CONCORD, N.H.—New Hampshire farms are less productive and profitable than those in Maine or Vermont but do a good job selling directly to an affluent, engaged population, according to a new report.
With interest in local food rising, the state Department of Agriculture had researchers at the University of New Hampshire analyze the economic impact of the New Hampshire food system, which includes about 81,000 people in farming, manufacturing, distribution or retail jobs.
Those four sectors of the food system account for 15 percent of the state’s nongovernment workers and together contribute 5.7 percent of the state’s economy, the report found.
The report cites several strengths and opportunities, including a wealthy population with a strong interest in the “buy local” movement. Residents generally are interested in preserving open space, and institutions such as hospitals and hotels show strong interest in supporting local food, researchers said.
New Hampshire farmers also are much more likely than farmers elsewhere to sell food directly to consumers at farm stands, farmers markets or “pick your own” operations. That direct marketing accounts for 12 percent of New Hampshire’s farm food sales, compared to just half a percent nationally, 3 percent in Maine and 4 percent in Vermont.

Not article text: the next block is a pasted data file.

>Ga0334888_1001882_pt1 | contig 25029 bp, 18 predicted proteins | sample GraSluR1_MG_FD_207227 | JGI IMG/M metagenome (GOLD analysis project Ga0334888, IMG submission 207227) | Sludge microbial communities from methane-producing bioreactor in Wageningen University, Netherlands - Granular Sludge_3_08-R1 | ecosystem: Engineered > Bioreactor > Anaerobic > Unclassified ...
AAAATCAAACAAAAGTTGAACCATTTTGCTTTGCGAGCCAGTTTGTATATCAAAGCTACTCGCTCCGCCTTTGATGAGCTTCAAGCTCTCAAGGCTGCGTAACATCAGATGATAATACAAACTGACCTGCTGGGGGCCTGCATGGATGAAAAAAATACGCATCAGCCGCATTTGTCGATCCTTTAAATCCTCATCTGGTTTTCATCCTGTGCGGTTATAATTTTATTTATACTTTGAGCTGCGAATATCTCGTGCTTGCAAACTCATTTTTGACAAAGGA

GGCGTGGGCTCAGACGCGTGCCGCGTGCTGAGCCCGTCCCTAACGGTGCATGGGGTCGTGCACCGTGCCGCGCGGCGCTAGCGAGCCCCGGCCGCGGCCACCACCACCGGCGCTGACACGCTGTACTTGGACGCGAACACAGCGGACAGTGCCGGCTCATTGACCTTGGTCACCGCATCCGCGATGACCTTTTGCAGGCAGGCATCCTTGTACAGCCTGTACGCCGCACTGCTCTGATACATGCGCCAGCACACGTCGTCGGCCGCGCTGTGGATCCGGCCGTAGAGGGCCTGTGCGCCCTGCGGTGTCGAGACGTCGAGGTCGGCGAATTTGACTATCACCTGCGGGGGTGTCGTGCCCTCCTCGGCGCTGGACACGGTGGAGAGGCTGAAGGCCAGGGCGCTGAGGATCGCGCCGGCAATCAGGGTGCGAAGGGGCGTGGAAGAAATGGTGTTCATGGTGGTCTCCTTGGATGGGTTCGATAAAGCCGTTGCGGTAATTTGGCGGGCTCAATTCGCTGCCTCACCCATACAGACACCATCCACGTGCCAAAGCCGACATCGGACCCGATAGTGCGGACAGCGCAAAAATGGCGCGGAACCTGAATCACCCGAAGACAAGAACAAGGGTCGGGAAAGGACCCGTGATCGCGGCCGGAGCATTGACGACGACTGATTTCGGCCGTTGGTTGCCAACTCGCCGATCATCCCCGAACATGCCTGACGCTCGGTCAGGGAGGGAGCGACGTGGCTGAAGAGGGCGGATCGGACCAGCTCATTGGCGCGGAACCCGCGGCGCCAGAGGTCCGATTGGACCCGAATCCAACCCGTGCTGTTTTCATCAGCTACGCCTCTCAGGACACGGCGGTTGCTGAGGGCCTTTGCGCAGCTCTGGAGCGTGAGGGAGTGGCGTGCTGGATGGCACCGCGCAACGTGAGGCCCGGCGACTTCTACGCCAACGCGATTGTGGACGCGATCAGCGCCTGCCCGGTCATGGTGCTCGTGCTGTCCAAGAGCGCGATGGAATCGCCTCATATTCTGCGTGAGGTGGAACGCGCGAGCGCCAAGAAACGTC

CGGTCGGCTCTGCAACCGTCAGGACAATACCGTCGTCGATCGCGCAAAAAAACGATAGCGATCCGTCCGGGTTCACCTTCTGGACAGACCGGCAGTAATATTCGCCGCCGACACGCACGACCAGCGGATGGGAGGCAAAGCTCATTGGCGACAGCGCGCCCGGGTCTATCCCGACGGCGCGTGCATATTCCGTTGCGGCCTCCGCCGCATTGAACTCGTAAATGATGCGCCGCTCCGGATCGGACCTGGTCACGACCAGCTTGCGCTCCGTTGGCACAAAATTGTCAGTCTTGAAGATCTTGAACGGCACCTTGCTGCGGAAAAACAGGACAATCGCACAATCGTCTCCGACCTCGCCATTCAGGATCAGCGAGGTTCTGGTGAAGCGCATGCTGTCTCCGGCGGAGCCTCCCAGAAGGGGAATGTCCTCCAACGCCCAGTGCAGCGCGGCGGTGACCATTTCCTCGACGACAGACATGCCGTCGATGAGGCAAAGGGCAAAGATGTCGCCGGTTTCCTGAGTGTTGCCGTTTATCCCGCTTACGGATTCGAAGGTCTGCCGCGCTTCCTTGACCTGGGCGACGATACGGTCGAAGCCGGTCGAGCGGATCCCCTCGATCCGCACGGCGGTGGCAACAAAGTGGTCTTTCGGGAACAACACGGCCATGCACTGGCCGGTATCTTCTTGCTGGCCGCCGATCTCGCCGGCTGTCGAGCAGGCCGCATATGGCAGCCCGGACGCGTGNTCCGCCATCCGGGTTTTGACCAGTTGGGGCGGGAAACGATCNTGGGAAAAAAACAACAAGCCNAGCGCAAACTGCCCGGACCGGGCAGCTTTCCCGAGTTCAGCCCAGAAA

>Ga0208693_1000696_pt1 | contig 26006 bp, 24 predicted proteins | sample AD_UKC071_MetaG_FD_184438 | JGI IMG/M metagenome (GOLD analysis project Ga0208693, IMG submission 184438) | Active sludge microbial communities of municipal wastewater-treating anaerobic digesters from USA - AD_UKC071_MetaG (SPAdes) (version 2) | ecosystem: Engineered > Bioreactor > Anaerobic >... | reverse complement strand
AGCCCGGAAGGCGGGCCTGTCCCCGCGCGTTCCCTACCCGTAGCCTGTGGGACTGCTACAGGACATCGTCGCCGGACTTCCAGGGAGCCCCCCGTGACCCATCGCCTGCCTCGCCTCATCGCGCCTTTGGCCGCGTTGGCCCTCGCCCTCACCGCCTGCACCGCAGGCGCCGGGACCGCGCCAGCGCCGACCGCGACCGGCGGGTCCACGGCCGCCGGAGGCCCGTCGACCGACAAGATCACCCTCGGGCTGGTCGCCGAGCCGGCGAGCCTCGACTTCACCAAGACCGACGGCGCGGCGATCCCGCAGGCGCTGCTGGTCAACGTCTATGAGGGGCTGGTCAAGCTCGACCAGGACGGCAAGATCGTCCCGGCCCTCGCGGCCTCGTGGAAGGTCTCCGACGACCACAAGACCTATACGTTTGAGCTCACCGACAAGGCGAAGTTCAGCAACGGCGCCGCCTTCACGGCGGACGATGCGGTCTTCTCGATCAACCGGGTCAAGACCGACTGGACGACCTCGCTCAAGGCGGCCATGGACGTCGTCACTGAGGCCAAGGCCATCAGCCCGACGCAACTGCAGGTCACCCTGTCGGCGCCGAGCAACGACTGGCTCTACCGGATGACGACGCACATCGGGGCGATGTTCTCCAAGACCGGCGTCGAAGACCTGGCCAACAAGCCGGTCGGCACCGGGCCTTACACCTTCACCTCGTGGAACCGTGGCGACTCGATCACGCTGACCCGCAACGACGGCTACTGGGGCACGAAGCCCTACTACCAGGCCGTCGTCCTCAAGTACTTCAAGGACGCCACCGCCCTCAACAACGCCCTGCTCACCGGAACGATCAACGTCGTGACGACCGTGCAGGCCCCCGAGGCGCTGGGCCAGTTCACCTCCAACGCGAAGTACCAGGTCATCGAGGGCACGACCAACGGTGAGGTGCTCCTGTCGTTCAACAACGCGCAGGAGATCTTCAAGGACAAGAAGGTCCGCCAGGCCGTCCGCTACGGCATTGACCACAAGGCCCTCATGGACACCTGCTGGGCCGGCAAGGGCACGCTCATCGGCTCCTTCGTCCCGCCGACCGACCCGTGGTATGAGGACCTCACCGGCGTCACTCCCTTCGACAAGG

The flip side to those statistics, however, is that New Hampshire farms are less likely to have contracts with stores or restaurants that would bring in more money.
In 2007, only 30 percent of New Hampshire farms had positive net income, much lower than the U.S. average of 47 percent. Forty percent of Maine farms and 44 percent in Vermont turned a profit that year. New Hampshire’s economy would get a $70 million boost if its farms performed as well as Vermont’s, researchers said.
To read the full article go to: http://www.boston.com/news/local/vermont/articles/2010/05/31/report_explores_economic_impact_of_nhs_local_food/